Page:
"Come with me," my supervisor said. "The plant manager wants to see you."

Great.

Ever been summoned to the corner office? It's like going to the principal's office except worse, since the principal can't fire you. During the five-minute walk I tried to think which one of my, um, less than professional behaviors had been noticed.

We arrived and my supervisor knocked on the open door. The plant manager looked up, glanced down at a note pad, then looked back up and said, "Uh... hello Jeff. Come in."

It turned out he wanted to congratulate me for some productivity improvement suggestions I made.

He didn't know what those improvements actually were, though, so he talked about how shop floor employees were the real foundation of the company. Then he went to what I later realized was his go-to teamwork speech about the three-legged stool (if one leg breaks the stool tips over), and sent me on my way.

At the time I was tickled. I had never spoken to him before and thought it was cool he congratulated me in person. I knew he needed to look at his note pad to remember my name, but hey, that was okay.

A few years later I was in a different role in charge of manufacturing operations for a new project. One day, to everyone's surprise, our CEO showed up at the facility.

He headed straight for me. "Hi, Jeff," he said. "I'm John. I'm in town for the Board of Directors meeting and really wanted to meet you and thank you for everything you've done. You guys are ahead of schedule, the customer is delighted, productivity is better than we anticipated... I can't tell you how much I appreciate all your hard work. Do you have time to introduce me to everyone?"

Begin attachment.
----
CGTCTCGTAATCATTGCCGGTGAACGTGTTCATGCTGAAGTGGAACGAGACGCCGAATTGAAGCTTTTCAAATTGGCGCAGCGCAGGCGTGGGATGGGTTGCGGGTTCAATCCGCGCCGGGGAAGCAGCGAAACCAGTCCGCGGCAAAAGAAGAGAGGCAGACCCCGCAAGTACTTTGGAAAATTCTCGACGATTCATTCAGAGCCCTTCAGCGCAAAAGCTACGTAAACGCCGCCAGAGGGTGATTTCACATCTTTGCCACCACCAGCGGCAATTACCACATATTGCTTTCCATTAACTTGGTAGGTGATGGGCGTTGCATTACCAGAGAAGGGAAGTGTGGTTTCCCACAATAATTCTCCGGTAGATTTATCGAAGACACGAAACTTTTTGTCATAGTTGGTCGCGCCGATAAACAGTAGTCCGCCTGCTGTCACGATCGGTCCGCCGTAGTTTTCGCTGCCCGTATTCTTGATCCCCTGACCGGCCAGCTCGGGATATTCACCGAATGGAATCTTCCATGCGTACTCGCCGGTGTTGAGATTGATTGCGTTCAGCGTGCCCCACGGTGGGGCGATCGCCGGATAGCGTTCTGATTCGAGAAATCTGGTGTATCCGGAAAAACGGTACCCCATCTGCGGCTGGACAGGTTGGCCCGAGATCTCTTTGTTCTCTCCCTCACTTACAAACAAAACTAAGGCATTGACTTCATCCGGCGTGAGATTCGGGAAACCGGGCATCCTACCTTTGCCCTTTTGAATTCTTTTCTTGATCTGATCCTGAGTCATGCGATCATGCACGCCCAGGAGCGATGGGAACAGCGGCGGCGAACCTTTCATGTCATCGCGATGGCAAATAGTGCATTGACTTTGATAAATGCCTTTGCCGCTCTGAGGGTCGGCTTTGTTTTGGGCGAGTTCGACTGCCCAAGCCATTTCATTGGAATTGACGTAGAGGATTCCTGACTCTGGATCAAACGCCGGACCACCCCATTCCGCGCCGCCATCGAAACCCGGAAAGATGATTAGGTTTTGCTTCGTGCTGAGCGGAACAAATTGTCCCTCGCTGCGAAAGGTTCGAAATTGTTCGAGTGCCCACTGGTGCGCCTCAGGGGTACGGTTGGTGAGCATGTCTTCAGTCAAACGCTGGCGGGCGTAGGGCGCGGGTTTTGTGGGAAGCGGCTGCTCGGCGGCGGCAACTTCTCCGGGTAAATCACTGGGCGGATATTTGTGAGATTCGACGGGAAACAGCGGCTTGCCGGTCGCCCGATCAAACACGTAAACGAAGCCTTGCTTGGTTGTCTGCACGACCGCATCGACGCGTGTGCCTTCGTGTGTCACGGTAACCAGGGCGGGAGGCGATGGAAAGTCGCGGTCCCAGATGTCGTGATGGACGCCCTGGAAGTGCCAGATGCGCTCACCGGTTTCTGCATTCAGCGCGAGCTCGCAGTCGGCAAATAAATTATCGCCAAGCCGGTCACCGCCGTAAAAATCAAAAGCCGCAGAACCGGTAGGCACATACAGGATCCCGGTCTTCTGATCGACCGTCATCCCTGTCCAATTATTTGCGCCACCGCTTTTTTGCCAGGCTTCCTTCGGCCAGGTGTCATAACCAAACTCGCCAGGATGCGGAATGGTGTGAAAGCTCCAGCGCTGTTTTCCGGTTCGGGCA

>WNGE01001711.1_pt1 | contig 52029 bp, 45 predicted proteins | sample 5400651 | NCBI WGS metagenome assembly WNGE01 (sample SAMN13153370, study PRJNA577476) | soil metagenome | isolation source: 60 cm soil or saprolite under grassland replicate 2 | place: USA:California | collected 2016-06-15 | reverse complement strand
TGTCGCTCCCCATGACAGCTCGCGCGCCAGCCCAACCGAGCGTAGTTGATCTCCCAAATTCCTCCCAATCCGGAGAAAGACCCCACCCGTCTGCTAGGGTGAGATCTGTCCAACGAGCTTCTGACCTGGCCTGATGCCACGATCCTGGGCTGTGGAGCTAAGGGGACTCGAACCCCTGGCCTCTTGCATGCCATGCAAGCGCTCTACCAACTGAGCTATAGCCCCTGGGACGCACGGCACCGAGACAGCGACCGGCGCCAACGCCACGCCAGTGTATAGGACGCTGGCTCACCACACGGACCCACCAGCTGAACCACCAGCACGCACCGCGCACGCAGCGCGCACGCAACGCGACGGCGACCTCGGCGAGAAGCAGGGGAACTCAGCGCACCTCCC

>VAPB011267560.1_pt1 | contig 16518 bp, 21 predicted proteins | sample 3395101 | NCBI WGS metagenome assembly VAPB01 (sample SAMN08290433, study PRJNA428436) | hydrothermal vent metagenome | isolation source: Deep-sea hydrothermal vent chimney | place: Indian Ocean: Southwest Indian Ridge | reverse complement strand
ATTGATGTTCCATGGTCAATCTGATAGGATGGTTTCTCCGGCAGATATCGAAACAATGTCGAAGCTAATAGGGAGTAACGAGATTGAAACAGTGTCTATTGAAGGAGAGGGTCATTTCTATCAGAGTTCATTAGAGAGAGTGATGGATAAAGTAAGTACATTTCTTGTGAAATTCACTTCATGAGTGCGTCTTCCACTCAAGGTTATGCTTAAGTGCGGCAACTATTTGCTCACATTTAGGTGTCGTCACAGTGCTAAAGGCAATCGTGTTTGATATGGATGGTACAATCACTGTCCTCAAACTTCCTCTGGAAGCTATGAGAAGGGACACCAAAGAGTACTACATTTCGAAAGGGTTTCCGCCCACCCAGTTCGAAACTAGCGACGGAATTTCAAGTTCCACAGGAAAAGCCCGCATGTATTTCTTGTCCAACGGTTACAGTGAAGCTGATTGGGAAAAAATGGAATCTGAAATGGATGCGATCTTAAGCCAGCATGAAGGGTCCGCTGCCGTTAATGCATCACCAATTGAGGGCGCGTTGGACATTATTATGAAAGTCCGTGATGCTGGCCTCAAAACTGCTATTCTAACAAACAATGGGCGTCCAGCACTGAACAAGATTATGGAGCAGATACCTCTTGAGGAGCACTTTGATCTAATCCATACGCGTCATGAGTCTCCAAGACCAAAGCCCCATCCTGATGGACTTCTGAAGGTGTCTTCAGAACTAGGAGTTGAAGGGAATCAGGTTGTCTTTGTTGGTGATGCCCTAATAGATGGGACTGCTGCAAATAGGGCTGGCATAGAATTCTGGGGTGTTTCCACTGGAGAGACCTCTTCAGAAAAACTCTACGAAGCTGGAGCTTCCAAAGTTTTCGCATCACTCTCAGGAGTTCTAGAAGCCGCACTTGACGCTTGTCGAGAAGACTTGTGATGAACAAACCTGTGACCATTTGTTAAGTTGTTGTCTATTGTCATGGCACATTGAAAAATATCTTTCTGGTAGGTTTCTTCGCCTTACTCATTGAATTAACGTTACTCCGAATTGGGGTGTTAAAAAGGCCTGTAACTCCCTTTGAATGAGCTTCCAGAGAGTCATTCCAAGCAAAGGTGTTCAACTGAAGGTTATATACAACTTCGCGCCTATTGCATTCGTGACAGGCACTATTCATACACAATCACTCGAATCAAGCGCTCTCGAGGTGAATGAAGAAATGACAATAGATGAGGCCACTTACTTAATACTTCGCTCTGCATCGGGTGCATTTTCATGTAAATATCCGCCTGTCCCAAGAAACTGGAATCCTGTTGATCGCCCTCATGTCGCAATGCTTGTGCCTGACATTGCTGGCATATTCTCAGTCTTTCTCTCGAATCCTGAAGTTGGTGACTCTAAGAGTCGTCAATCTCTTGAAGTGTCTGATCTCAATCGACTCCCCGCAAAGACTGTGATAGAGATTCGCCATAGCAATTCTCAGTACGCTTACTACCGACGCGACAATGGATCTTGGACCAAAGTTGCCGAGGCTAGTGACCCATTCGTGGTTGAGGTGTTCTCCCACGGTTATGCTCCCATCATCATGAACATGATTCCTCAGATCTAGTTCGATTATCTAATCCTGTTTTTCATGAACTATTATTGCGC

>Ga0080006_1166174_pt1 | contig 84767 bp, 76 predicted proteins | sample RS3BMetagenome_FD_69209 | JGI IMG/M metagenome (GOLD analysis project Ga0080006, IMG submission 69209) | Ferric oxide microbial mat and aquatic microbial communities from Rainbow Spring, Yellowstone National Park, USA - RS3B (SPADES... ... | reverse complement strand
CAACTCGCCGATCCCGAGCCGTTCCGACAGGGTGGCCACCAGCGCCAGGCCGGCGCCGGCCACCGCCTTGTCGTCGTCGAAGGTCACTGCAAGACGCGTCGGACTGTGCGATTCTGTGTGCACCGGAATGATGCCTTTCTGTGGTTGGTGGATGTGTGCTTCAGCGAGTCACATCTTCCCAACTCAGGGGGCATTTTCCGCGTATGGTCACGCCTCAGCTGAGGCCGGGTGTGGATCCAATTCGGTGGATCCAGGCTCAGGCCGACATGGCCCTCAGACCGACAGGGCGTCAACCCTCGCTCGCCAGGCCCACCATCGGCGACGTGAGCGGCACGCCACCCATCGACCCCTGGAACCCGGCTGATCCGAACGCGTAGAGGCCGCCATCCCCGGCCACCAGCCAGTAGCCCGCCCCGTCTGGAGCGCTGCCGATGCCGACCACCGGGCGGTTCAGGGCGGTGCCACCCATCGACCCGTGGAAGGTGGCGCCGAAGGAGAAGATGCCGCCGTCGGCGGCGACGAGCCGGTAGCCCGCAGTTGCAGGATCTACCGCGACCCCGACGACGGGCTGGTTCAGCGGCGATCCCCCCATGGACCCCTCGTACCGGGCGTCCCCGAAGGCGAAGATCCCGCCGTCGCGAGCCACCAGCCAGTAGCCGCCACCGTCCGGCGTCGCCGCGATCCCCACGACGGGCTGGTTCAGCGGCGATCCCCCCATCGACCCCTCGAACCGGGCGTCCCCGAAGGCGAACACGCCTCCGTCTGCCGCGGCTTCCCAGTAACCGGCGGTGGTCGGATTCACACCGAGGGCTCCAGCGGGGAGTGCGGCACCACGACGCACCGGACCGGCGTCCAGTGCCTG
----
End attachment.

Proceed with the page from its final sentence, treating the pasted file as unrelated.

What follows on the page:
I am as cynical as they come--probably more so--but at that moment I could not have been more proud of myself and of our team.  It was awesome.

Now compare the two situations.

In the first instance I was summoned to the plant manager's office. His time was obviously and explicitly more valuable than mine. Sure he wanted to congratulate me, but only if it required minimal effort and as little disruption to his day as possible.

In the second, the CEO of a 30,000-employee company came to see me. He made the special effort. He went out of his way.

He took the step.

The difference in how employees respond when you take that one step is huge. Praise should always reward, motivate, and inspire to the fullest extent possible. Make employees come to you, or inconvenience them in some way, or somehow implicitly show your time is more valuable... and the impact is much less powerful.

Every time you praise an employee, be the one who takes the step. Be the one who makes the effort. Go where she works. Congratulate him in front of his peers.

Let everyone see that whatever he or she accomplished is well worth your time to recognize.

Reward your employee's effort with a little effort of your own--especially when that effort only requires taking a few steps.